Opponents of the scheme rallied behind the dunlin (Calidris alpina), a wading bird which uses the estuary mudflats as a staging post on its way to and from breeding grounds in Africa and northern Europe.
The bird is responsible for one of the most stunning natural sights in the region when they take to the wing in flocks of up to 5,000.
Plans for the barrage resurfaced last year with a new scheme to generate enough electricity to power 15 per cent of the North-west’s requirements. Will the dunlin be the victor once again?
Brown-banded carder bee Regeneration plans for the Thames Gateway
When plans were unveiled to build tens of thousands of new homes on the banks of the Thames east of London, wildlife campaigners feared that some of the most endangered invertebrate species could be put under threat.
Chief among these was Bombus humilis, one of the most endangered of Britain’s 24 species of bumblebee.
Populations of all domestic bees have collapsed in recent years, due to habitat loss and intensive farming practices.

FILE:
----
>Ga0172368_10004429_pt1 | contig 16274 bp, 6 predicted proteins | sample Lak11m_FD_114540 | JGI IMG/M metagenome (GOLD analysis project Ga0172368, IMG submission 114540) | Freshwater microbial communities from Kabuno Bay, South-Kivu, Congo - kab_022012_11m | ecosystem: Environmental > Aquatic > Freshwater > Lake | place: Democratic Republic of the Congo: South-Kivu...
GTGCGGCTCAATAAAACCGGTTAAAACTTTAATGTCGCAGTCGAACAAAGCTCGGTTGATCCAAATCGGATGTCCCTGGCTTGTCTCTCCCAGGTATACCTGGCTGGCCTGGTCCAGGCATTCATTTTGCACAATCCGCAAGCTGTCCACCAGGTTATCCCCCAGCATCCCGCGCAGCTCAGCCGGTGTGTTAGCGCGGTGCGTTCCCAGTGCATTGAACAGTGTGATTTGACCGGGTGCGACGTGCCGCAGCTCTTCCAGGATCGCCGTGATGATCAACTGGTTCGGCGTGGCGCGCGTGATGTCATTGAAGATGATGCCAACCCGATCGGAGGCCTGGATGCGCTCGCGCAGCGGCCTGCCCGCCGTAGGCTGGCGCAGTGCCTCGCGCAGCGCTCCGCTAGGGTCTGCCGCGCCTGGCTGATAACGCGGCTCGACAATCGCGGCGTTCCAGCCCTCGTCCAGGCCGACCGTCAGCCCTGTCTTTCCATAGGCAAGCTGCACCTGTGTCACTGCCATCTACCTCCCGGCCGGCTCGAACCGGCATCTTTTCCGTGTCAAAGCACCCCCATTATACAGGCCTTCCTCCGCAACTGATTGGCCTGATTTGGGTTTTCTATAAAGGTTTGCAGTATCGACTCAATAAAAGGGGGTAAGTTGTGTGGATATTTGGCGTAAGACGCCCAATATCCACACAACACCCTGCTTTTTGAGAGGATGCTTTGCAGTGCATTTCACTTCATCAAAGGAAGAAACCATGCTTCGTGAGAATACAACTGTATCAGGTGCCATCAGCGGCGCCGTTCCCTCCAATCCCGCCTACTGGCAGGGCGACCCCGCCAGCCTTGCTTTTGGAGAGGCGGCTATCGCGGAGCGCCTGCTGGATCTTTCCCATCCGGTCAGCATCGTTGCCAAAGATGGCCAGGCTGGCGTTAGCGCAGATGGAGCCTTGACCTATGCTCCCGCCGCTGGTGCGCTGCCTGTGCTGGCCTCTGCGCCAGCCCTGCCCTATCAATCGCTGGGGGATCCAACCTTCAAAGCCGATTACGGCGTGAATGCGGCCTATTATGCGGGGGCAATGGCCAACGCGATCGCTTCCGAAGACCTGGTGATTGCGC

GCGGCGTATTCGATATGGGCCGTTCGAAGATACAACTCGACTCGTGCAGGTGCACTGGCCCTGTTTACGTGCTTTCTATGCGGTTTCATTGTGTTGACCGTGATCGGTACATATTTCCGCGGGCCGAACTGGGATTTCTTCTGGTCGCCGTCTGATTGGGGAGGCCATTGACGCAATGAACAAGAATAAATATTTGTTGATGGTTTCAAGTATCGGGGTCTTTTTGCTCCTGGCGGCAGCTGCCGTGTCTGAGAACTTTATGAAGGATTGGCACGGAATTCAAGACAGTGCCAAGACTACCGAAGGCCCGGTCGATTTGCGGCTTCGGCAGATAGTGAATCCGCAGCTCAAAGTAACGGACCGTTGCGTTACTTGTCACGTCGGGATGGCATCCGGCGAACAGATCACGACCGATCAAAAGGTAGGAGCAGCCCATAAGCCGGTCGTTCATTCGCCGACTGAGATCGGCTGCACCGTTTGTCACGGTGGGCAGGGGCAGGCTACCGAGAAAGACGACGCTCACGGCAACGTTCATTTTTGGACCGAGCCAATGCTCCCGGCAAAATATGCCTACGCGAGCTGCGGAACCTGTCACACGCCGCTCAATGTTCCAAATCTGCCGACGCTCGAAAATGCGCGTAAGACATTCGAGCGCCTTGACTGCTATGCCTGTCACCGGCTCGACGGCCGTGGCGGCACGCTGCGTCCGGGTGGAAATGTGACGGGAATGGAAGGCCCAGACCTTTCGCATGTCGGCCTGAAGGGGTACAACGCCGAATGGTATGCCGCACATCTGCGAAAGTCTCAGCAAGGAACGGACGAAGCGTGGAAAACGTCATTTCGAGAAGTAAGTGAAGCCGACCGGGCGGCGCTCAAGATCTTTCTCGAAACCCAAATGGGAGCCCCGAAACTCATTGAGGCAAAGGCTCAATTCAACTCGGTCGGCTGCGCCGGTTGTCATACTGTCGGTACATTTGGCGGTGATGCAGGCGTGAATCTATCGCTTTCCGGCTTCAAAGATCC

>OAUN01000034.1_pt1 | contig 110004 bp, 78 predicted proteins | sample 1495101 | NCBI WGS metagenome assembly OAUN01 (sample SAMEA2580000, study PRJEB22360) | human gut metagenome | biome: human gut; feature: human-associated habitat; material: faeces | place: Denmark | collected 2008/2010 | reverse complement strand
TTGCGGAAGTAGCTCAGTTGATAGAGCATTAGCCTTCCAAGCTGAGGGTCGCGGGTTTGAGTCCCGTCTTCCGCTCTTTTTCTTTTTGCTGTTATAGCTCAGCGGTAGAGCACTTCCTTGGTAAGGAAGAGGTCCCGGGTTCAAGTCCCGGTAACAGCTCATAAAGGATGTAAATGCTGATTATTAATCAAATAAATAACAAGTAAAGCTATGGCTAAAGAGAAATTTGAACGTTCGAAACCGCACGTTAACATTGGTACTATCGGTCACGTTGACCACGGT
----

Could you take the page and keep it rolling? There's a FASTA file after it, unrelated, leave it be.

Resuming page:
But some species have found sanctuary amid the derelict factories and overgrown warehouses along the Thames. …
Dartford warbler House building in the Home Counties
The sight of Sylvia undata on a Surrey heath forced housing developers to shelve a vast house building project earlier this year.
The Independent revealed how plans to build up to 20,000 homes across a 300 square mile expanse of lowland heath in the Home Counties had to be blocked because it is the habitat of three rare birds, including the Dartford warbler.
The bird has attracted the concern of wildlife campaigners since the 1960s, when its population crashed to just a few pairs.
Since then, it has increased in both numbers and range, but remains on the Royal Society for the Protection of Birds’ “amber list” and is still at risk of extinction.
In the past 200 years, the lowlands, known as the Thames Basin Heaths, have been depleted to one-sixth of the terrain they once covered, but became protected by European wildlife law in March this year.
The warbler makes its home in gorse scrub and heather and as an insect eater, is vulnerable in cold winters.